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Change is hard, but it can be amazingly powerful

I believe that personal growth and career management are ripe for change. With new technology lowering the cost of digital tools and radically shifting the economics of working life, we can see the opportunity for a step change forward. 


The workforce is becoming an inverted pyramid, and talent diversity should be the source of an innovation drive. This implies how we work, how organizational structures are being replaced by collaborations, and how we will experience more changes during our working lives.


People are living and working longer than ever before and are likely to have multiple careers and multiple stages in their working lives. As a result, it is important to be able to manage career changes and cultivate a range of skills that can be applied in different stages of life.


Plan less, coordinate more. When choosing a company or role, always prioritize growth and impact.


The way how we work is rapidly evolving, and it is important for us to prepare for the changes that are coming. The role of the digital economy, novel collaboration opportunities, lifelong learning, the rise of AI, and the importance of values alignment and human agency are all important factors that will shape the future of work. By embracing numerous changes and building the skills and networks that will enable us to succeed, we can navigate the shifting landscape and ensure a bright future for ourselves and future generations.


Great careers aren't structured. So don't expect a direct climb.


Managing change in our careers and personal growth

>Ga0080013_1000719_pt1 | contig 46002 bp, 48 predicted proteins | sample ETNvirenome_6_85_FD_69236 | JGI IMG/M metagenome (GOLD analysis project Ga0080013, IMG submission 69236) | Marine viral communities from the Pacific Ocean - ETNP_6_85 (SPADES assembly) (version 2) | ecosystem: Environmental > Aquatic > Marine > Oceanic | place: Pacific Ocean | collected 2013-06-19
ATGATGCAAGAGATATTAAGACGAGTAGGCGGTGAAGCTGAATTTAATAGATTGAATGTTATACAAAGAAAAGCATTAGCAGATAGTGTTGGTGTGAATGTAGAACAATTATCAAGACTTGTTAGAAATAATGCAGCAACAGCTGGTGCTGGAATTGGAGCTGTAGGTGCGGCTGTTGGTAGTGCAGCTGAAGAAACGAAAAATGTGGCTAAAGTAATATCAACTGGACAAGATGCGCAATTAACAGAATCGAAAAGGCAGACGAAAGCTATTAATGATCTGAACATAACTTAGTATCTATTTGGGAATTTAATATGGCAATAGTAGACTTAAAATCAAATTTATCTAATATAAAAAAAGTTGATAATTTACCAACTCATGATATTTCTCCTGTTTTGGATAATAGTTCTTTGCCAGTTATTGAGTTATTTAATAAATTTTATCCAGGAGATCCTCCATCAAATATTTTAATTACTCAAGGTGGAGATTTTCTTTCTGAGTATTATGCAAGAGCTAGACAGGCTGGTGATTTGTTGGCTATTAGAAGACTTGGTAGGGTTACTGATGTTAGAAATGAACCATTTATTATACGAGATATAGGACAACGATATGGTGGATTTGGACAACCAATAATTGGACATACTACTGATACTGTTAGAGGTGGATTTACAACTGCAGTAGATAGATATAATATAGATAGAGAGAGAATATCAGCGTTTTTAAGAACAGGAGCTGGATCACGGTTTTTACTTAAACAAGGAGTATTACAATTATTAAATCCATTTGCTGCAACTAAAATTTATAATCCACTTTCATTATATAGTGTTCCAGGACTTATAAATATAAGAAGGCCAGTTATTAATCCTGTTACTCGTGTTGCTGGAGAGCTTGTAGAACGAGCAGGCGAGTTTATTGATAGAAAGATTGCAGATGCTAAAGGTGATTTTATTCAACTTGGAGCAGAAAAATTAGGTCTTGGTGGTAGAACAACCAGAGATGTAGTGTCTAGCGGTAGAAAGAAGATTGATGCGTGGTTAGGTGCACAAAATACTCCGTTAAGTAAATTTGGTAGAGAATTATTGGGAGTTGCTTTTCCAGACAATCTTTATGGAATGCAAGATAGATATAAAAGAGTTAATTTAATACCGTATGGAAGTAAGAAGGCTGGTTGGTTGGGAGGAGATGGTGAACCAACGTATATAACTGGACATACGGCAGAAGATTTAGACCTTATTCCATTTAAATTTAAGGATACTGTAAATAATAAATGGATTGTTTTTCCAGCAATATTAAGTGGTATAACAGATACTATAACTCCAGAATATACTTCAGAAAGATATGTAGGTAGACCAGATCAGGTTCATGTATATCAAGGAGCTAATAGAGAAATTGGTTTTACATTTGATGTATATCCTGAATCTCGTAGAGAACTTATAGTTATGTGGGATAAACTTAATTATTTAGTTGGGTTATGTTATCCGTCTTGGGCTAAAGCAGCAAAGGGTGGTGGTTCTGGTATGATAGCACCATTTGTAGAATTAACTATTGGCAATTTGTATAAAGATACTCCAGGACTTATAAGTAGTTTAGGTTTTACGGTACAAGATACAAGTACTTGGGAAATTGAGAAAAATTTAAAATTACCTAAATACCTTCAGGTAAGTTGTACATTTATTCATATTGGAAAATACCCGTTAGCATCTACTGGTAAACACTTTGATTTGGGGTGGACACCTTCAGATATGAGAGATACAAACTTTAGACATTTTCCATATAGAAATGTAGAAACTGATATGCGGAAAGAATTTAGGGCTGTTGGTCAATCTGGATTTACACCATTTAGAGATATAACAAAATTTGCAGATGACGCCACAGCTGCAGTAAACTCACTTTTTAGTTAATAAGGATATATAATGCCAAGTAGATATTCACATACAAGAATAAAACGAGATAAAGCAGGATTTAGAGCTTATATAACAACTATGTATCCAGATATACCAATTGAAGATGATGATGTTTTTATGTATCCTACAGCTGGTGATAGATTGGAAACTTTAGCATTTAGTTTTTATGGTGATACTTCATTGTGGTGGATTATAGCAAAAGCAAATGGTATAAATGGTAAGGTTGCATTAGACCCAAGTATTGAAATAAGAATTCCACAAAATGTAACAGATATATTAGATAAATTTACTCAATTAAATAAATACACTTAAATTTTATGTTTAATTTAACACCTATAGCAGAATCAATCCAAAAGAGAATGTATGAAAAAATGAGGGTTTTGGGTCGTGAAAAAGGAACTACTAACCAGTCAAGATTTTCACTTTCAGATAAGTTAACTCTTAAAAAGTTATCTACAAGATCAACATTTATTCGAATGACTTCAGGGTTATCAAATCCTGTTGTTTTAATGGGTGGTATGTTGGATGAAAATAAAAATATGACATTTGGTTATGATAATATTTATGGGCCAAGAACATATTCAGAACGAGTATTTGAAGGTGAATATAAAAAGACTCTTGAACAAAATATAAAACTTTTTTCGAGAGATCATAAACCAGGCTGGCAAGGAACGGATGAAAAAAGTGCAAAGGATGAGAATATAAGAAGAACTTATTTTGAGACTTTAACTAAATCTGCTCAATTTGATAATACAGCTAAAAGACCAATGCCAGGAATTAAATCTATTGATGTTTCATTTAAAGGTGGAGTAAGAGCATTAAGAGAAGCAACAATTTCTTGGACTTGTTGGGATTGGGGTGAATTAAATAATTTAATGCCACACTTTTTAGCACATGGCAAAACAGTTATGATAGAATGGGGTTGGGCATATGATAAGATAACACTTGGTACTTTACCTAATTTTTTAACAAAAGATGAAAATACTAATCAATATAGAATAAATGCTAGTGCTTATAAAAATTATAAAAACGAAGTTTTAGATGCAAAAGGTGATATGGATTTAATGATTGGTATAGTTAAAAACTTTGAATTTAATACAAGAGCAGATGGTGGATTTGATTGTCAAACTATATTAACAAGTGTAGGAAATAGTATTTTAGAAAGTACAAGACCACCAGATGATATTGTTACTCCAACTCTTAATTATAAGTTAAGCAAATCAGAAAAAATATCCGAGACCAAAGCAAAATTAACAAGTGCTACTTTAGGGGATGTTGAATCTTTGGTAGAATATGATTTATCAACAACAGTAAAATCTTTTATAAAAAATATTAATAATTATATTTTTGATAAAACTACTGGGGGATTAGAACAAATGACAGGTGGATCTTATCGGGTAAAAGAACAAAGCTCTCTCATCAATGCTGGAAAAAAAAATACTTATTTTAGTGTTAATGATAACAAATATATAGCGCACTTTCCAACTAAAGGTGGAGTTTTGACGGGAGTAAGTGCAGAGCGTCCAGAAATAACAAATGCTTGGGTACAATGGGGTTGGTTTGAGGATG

Managing change in our careers and personal growth will come from managing career valuables and extended collaboration. New technologies are marvelous enablers, but success will rise from being internally driven and managing changes along the way. 


Change is not a numbers game. Contrary to what most do, it's not about adding career valuables or roles. Focus on building genuine relationships and adding value to others. The connections will come naturally.


We should not be obsessed with reinventing ourselves through external factors such as formal education and companies. Therefore, career curation through managing change is a better answer—learn new skills, ignite intrinsic motivation, match your talents with opportunities, break the career ladder with career stages, hierarchy with networks, nurture diversity for personal development, collaborate more, plan less, and coordinate more. 


  • have courage, agility, and patience

  • compound yourself

  • have almost too much self-belief

  • re-think and re-design

  • make it easy to take risks

  • be positive and create meaning

  • collaborate and use different knowledge effectively.


Change is not just job hunting. Connect without ulterior motives and stop the cycle of only engaging when you need something. Cultivate relationships constantly and reap the benefits in the long run.


The personal growth of the future is the one that will mobilize intelligence. It's personal growth with a passionate dedication to foster creativity and leverage change into career curation. 


I’m often asked what advice I would give to my younger self if I had the chance. My answer? I wish I could go back and tell myself: “Arianna, your performance will actually improve if you can commit to not only working hard but also unplugging, recharging, and renewing yourself.” - Arianna Huffington


I think the biggest competitive advantage for an individual’s career is long-term thinking with a broad view of how different systems in the world are going to come together. One of the notable aspects of compound growth is that the furthest out years are the most important. In a world where change is the only constant, life richly rewards those who take a truly long-term view.

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